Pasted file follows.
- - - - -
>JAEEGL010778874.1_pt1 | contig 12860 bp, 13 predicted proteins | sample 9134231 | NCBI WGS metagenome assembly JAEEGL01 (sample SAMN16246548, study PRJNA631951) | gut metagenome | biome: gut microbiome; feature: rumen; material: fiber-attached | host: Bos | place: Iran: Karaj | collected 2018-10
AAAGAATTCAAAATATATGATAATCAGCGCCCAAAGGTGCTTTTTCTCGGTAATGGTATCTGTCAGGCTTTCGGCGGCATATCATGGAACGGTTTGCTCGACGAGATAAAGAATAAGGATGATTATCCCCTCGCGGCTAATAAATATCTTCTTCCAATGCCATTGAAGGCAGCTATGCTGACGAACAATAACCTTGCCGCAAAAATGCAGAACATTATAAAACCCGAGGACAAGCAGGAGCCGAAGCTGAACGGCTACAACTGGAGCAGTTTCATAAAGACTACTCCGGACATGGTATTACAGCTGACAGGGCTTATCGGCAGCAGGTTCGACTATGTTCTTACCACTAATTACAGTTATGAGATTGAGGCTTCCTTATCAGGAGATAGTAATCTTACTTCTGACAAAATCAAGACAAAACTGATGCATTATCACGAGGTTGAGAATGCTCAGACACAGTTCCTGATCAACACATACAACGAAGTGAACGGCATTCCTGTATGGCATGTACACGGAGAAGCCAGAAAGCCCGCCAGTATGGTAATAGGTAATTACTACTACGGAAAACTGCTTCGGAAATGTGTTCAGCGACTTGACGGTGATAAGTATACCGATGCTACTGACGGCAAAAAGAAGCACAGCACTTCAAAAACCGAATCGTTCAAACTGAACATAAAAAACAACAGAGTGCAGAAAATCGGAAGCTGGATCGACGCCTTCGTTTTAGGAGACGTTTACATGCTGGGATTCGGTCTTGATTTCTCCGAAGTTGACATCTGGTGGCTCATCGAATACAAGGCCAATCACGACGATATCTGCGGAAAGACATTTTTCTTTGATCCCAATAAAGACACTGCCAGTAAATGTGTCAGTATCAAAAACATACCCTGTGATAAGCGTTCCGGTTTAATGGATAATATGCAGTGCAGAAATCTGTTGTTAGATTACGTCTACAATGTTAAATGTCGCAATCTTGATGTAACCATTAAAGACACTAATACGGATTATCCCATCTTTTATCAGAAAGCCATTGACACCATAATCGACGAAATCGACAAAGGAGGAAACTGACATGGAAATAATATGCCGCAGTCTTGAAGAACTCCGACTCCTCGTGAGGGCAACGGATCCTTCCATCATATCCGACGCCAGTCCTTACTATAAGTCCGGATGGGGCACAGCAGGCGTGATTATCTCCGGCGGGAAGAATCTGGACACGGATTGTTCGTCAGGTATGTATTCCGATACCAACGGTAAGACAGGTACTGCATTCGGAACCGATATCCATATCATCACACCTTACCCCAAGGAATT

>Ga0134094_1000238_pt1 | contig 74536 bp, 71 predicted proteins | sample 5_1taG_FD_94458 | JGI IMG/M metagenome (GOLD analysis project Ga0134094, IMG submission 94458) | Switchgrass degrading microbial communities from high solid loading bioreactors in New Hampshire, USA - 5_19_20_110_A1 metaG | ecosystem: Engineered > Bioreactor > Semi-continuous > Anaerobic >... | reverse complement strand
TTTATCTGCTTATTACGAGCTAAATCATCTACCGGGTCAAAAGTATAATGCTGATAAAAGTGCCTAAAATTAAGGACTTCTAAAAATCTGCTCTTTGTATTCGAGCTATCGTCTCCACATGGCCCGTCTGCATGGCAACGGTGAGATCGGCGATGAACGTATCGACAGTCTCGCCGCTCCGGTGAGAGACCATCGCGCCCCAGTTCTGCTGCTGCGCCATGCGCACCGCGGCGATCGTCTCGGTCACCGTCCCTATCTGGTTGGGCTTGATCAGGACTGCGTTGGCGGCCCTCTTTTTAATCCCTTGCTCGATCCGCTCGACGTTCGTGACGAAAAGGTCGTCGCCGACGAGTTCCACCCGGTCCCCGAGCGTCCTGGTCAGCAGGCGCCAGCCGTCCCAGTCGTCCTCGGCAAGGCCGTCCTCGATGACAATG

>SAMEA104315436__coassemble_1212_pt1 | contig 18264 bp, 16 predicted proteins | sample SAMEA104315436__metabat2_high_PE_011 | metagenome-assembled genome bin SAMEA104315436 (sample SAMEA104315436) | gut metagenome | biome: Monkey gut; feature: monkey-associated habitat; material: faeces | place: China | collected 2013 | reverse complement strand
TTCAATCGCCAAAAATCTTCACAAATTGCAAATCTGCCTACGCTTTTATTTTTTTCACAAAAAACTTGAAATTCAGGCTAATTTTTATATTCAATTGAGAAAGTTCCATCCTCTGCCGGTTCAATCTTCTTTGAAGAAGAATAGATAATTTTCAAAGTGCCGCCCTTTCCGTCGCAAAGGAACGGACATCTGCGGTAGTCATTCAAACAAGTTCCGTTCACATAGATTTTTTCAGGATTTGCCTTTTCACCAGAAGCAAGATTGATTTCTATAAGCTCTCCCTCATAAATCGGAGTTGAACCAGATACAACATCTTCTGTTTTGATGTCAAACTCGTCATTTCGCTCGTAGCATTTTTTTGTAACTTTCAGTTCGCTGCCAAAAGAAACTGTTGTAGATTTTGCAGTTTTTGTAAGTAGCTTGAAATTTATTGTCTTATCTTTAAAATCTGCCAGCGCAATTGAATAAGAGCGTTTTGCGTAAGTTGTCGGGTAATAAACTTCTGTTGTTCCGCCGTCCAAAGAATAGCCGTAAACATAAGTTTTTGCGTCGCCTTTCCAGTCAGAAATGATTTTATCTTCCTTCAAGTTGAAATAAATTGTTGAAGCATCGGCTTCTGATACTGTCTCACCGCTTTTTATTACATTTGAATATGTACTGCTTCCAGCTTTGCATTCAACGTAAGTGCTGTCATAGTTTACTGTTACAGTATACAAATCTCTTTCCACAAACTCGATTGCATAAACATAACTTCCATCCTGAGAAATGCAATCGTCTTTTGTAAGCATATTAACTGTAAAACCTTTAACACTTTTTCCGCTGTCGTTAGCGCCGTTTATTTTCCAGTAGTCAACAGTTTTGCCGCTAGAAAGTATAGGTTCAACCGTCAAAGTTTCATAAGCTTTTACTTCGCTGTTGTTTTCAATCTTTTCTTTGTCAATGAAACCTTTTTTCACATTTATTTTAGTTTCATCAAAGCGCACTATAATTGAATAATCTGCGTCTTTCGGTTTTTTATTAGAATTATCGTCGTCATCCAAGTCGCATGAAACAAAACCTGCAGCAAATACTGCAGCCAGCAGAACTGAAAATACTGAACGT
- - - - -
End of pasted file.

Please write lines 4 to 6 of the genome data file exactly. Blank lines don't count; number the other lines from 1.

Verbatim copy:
TTTATCTGCTTATTACGAGCTAAATCATCTACCGGGTCAAAAGTATAATGCTGATAAAAGTGCCTAAAATTAAGGACTTCTAAAAATCTGCTCTTTGTATTCGAGCTATCGTCTCCACATGGCCCGTCTGCATGGCAACGGTGAGATCGGCGATGAACGTATCGACAGTCTCGCCGCTCCGGTGAGAGACCATCGCGCCCCAGTTCTGCTGCTGCGCCATGCGCACCGCGGCGATCGTCTCGGTCACCGTCCCTATCTGGTTGGGCTTGATCAGGACTGCGTTGGCGGCCCTCTTTTTAATCCCTTGCTCGATCCGCTCGACGTTCGTGACGAAAAGGTCGTCGCCGACGAGTTCCACCCGGTCCCCGAGCGTCCTGGTCAGCAGGCGCCAGCCGTCCCAGTCGTCCTCGGCAAGGCCGTCCTCGATGACAATG

>SAMEA104315436__coassemble_1212_pt1 | contig 18264 bp, 16 predicted proteins | sample SAMEA104315436__metabat2_high_PE_011 | metagenome-assembled genome bin SAMEA104315436 (sample SAMEA104315436) | gut metagenome | biome: Monkey gut; feature: monkey-associated habitat; material: faeces | place: China | collected 2013 | reverse complement strand
TTCAATCGCCAAAAATCTTCACAAATTGCAAATCTGCCTACGCTTTTATTTTTTTCACAAAAAACTTGAAATTCAGGCTAATTTTTATATTCAATTGAGAAAGTTCCATCCTCTGCCGGTTCAATCTTCTTTGAAGAAGAATAGATAATTTTCAAAGTGCCGCCCTTTCCGTCGCAAAGGAACGGACATCTGCGGTAGTCATTCAAACAAGTTCCGTTCACATAGATTTTTTCAGGATTTGCCTTTTCACCAGAAGCAAGATTGATTTCTATAAGCTCTCCCTCATAAATCGGAGTTGAACCAGATACAACATCTTCTGTTTTGATGTCAAACTCGTCATTTCGCTCGTAGCATTTTTTTGTAACTTTCAGTTCGCTGCCAAAAGAAACTGTTGTAGATTTTGCAGTTTTTGTAAGTAGCTTGAAATTTATTGTCTTATCTTTAAAATCTGCCAGCGCAATTGAATAAGAGCGTTTTGCGTAAGTTGTCGGGTAATAAACTTCTGTTGTTCCGCCGTCCAAAGAATAGCCGTAAACATAAGTTTTTGCGTCGCCTTTCCAGTCAGAAATGATTTTATCTTCCTTCAAGTTGAAATAAATTGTTGAAGCATCGGCTTCTGATACTGTCTCACCGCTTTTTATTACATTTGAATATGTACTGCTTCCAGCTTTGCATTCAACGTAAGTGCTGTCATAGTTTACTGTTACAGTATACAAATCTCTTTCCACAAACTCGATTGCATAAACATAACTTCCATCCTGAGAAATGCAATCGTCTTTTGTAAGCATATTAACTGTAAAACCTTTAACACTTTTTCCGCTGTCGTTAGCGCCGTTTATTTTCCAGTAGTCAACAGTTTTGCCGCTAGAAAGTATAGGTTCAACCGTCAAAGTTTCATAAGCTTTTACTTCGCTGTTGTTTTCAATCTTTTCTTTGTCAATGAAACCTTTTTTCACATTTATTTTAGTTTCATCAAAGCGCACTATAATTGAATAATCTGCGTCTTTCGGTTTTTTATTAGAATTATCGTCGTCATCCAAGTCGCATGAAACAAAACCTGCAGCAAATACTGCAGCCAGCAGAACTGAAAATACTGAACGT